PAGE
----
Sunday, April 26, 2009

Cure For Honey Bee Colony Collapse?

Anne has been keeping bees for a few years now.

In our first year we got two hives - a crazy, productive hive and a more sedate, ordered hive - we dubbed the crazy hive "The Loony Lefties" and the ordered hive "The Righteous Sisters" based on their behaviour and location.

The Righteous Sisters didn't survive the first winter and we lost both hives in the second winter - we believe because they were weakened by a parasite that has infected bees in Europe and America. It is like a bees' tick, the Varroa mite.

Last year, bee colonies began to mysteriously decline - they described it as honey bee colony depopulation syndrome and it seems that this, too, is the work of a parasite.

ScienceDaily (2009-04-14) have published an article on a discovery and cure in Europe that offers some hope: For the first time, scientists have isolated a parasite from professional apiaries suffering from honey bee colony depopulation syndrome. They then went on to treat the infection with complete success.

Tuesday, April 21, 2009

Bohemian Rhapsody on old computer hardware

Another Slashdot article that led to someone who has a lot of talent and a lot of time on their hands.

Using the sounds of old hardware, oscilloscopes, printers, floppy drives, someone has made an arrangement of Bohemian Rhapsody by Queen..... utterly spectacular.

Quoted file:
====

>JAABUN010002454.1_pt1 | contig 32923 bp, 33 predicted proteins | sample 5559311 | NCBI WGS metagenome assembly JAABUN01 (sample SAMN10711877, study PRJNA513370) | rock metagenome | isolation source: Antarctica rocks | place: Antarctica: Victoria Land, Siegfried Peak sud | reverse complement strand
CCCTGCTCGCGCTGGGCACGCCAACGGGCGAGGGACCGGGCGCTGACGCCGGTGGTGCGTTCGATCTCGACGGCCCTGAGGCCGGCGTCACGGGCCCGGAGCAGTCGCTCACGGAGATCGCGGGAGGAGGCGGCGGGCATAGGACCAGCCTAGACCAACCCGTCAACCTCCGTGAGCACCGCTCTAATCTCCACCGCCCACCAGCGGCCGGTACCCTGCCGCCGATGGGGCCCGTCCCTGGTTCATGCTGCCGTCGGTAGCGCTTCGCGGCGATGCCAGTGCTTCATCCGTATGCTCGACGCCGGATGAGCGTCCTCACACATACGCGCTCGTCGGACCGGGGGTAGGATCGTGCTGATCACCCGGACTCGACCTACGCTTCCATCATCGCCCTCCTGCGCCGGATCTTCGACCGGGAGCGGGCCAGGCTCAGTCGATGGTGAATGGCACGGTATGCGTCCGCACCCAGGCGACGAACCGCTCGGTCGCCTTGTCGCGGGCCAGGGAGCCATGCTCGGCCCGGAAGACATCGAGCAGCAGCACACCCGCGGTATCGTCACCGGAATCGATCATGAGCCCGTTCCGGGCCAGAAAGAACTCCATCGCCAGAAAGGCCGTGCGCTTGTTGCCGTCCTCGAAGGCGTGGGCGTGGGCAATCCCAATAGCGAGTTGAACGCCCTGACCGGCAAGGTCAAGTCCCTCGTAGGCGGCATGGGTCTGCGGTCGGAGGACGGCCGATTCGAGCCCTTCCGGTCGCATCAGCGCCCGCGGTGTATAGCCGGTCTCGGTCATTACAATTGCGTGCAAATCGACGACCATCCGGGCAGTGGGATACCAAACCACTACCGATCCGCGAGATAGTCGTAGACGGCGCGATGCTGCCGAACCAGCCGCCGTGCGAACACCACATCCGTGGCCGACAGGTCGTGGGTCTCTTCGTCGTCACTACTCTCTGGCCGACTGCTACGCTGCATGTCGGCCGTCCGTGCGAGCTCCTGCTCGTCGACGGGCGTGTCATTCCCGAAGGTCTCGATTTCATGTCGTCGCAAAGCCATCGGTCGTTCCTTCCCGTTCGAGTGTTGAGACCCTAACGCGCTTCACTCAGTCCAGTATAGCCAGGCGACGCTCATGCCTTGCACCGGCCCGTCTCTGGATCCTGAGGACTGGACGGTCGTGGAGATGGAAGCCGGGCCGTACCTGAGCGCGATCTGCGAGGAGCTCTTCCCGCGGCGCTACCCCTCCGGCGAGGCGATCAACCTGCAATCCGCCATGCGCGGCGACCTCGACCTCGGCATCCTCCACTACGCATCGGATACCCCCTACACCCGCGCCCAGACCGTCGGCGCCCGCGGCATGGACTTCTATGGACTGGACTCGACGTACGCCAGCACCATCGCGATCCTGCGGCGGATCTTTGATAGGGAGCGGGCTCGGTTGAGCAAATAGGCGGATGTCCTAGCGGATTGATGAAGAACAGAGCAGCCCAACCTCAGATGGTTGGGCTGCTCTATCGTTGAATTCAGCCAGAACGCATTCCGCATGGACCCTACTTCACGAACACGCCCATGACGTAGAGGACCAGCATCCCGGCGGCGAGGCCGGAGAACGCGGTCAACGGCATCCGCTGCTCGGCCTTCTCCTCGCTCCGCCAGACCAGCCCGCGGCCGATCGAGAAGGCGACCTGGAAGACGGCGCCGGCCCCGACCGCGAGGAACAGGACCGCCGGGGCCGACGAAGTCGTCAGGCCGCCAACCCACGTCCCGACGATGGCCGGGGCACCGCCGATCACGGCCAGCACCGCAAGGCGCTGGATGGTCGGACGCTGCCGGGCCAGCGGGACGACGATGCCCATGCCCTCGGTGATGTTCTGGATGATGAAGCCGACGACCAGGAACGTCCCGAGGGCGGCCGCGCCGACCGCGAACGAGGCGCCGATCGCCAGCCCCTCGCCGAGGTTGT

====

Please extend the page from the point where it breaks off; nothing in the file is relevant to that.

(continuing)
Saturday, April 18, 2009

Lessons from the Outlaw Josey Wales

The Outlaw Josey Wales was made in 1976. I am pretty sure that my father took me to see this film - he loved Westerns and Clint Eastwood who starred in and directed the film. It is a true classic.

A colleague of mine has the phrase "Endeavor to Persevere" as a more or less permanent status on his IM. It is a good rallying cry - but has a certain irony to it.

Chief Lone Waite explains to Josey Wales how the Indians were invited to Washington. They told of how their land had been stolen and their people were dying and "When we finished, he shook our hands and said: 'endeavor to persevere'.

They stood us in a line [...] They took our pictures and the newspaper said: 'Indians vow to endeavor to persevere'.

We thought about this, 'endeavor to persevere', for a long time and when we had thought about it long enough we declared war on the Union."

The clip from the movie is available on YouTube

Thursday, April 16, 2009

James Bond data center

Another Slashdot article led me to this cool video.

The introduction: "Data centers are boring and NOCs are doubly so. But this one sure beats all of them."